When Siobhán Young was told after nine years in Sydney that she had just 28 days to leave Australia, it was, as she calls it, “the worst moment of my life”.
After multiple attempts to secure employer sponsorship, including a lengthy appeals process, Young had to make alternative plans. She had burned thousands of dollars on legal fees in an ultimately fruitless attempt to prove she was worthy of permanent settlement in Australia.
“My whole world was turned upside-down,” the Tipperary woman explains.
A stopover in North America on the way home ended with a trip to Vancouver. The coastal city, tucked into a mild corner of British Columbia sheltered by the 460-kilometre-long Vancouver Island, made an immediate impression.
A few months later, Young was heading back with a a two-year open work permit under the International Experience Canada (IEC) initiative. Within months she had established a business, BC Bia, distributing Irish snacks to bars and shops in the city. Running her own business was a dream she couldn’t fulfil in Australia, under restrictions of her visa.
“I’ve never felt so settled. The business is up and running, and I’ve loads of friends. I feel very much part of this community already, and I’m only here two years,” says Young, who now has a clear pathway to permanent residence through common-law sponsorship with her Canadian boyfriend.
Young is just one of many Irish who have left Australia frustrated by visa restrictions, only to find a new life in Canada.
Last April, the Australian government led by prime minister Malcolm Turnbull adopted an “Australians first” approach to skilled migration, scrapping the employer-sponsored 457-visa programme and announcing a much stricter replacement. The 457 had been an immigration route traveled by thousands of Irish citizens over the preceding years. While existing 457 holders were allowed to remain under the terms of the visa, those with applications in the system that had not yet been processed were subject to the new rules.
Moving the immigration goalposts has become a pastime for Australian governments, leaving many would-be visa holders scrambling for a solution.
By remarkable coincidence, Turnbull’s announcement came within hours of US president Donald Trump signing a “Buy American, Hire American” executive order. Trump’s acolytes in the Senate then tabled a bill that would cut legal immigration levels in half and only offer skilled immigration to a niche segment of the global workforce.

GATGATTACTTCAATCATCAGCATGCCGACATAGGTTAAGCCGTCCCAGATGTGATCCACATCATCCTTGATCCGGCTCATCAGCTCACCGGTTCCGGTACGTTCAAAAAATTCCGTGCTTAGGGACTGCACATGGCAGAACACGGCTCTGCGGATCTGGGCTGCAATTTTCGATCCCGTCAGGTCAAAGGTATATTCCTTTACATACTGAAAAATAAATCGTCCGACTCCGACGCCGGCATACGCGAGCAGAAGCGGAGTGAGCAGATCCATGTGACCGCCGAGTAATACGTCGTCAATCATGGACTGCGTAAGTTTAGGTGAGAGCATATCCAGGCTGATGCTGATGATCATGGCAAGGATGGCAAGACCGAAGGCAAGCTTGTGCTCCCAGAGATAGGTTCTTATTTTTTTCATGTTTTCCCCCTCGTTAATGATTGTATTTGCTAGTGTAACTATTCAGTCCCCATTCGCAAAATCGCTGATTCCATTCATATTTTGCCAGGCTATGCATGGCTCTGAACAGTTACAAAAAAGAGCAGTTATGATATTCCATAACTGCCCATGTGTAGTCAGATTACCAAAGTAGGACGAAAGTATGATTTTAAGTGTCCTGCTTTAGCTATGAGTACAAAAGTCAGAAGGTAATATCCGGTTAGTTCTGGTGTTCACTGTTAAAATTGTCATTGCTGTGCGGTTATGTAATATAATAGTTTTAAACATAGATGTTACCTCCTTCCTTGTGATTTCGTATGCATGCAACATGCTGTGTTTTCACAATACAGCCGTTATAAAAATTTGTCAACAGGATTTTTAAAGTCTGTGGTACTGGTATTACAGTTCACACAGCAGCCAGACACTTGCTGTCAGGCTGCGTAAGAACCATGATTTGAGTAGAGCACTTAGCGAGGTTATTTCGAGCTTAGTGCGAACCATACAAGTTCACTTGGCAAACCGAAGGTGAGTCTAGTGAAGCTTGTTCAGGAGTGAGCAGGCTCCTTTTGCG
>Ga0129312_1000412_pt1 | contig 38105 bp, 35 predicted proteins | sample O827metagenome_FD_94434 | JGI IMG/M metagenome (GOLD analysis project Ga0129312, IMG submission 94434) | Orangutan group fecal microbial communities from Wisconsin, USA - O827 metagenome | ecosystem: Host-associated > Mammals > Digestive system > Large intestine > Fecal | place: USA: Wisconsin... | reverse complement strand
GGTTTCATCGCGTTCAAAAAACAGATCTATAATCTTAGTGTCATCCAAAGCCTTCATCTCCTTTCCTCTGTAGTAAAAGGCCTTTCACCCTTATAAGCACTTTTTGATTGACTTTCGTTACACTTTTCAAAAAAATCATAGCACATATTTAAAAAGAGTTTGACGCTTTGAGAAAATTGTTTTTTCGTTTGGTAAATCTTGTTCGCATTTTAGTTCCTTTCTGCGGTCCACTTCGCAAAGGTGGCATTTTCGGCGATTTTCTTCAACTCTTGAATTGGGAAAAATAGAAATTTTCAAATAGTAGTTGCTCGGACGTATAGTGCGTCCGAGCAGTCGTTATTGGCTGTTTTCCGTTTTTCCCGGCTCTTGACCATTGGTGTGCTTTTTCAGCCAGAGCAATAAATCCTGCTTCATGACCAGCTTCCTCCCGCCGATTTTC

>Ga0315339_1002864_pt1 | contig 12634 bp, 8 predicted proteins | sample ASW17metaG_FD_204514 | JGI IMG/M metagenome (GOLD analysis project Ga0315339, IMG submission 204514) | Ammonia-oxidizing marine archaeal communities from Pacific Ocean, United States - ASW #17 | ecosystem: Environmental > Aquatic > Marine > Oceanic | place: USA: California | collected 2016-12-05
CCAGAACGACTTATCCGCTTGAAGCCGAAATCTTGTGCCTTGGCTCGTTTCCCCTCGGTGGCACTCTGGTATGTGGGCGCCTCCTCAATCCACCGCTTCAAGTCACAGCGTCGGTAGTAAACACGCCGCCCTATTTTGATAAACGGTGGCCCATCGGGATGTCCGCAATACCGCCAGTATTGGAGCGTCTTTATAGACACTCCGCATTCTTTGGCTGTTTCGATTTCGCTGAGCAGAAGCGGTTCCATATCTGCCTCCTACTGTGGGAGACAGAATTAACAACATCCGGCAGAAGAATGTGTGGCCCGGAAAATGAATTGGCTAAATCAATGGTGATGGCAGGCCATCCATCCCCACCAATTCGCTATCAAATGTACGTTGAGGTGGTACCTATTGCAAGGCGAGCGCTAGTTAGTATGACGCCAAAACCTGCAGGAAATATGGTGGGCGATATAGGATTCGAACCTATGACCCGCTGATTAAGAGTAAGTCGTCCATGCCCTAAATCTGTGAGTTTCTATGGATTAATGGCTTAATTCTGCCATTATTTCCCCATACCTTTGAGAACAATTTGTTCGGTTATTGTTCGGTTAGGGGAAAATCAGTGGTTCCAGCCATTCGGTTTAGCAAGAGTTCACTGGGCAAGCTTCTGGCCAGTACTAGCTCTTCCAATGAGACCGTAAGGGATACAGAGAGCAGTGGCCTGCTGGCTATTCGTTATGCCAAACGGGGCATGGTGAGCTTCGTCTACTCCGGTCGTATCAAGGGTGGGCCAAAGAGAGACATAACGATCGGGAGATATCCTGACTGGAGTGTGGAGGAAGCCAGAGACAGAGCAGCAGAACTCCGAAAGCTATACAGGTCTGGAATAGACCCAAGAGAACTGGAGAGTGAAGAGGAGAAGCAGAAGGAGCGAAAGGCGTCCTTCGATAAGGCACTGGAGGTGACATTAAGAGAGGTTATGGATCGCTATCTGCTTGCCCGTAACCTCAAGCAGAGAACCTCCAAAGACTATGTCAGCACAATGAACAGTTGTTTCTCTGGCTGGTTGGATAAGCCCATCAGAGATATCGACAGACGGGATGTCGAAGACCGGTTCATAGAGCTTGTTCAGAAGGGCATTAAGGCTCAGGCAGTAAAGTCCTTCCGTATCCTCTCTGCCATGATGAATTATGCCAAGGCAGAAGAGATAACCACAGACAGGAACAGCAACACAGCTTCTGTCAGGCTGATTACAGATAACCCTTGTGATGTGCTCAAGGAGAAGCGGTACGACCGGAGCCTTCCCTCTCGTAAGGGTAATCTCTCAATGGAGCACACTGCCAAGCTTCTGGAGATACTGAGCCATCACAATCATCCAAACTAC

New Zealand followed suit by implementing more restrictive immigration policies last April. A few months later, new prime minister Jacinda Ardern was carried into office on a platform that included a proposal to reduce immigration levels and make it more difficult for temporary residents such as international students to remain long-term.
The traditional destination countries for Irish emigrants were closing their doors or leaving them only slightly ajar. One popular destination, however, was taking a different approach.
Opportunities in Canada
Between now and the end of 2020, Canada will welcome around one million new permanent residents. Announcing the multi-year plan in November, immigration minister Ahmed Hussen, himself a Somali immigrant to Canada, said the plan would “result in the most ambitious immigration levels in recent Canadian history, and represents a major investment into Canada’s prosperity now and into the future”.
Of these newcomers, the majority will be admitted as economic migrants, chosen for their experience, education level, age, language skills, and employment prospects. Canada also offers family sponsorship programmes, giving Canadian citizens and permanent residents the opportunity to sponsor their foreign spouse or common-law partner, parents, grandparents, or dependent children.
Canada will also uphold its international reputation as a safe haven for refugees, with tens of thousands to be settled each year, and continue to welcome a steady inflow of students, many of whom are likely to transition to permanent residence.
If the governing Liberals win another majority in the next election – and there is every possibility they will – Canada may increase immigration levels even further into the coming decade. Theirs is an avowedly pro-immigration, pro-diversity agenda.
Even if the opposition Conservatives come to power, a reverse on immigration policy is unlikely. When the Conservatives last held office in Ottawa from 2006 to 2015, annual immigration levels steadily increased past the quarter-million-a-year mark. In last year’s party leadership contest, the one candidate who espoused a departure from the national consensus on immigration was roundly defeated, finishing well down the ballot with 7 per cent of the vote.
Immigration debates in Ottawa and across Canada are typically fought over the details – settlement resources, recognition of foreign credentials – rather than on ideology. The few individuals and institutions proposing a significant reduction in immigration levels are viewed as a fringe element.
Irish citizens are in a particularly privileged position when it comes to planning a move to Canada. Not only is Ireland included among the countries with which Canada has a reciprocal agreement under the IEC initiative, but Irish citizens under 36 years old are eligible for two-year open work permits, whereas most eligible international youth may only get one year. This work permit gives individuals the opportunity to work for any employer in any location in Canada, allowing them to gain plenty of experience and plot a pathway towards permanent residence.
After Siobhán Young transitions to permanent residence, as she can expect once her application is processed, it will end a decade of uncertainty for her, and allow her to make long-term plans for a life in Canada.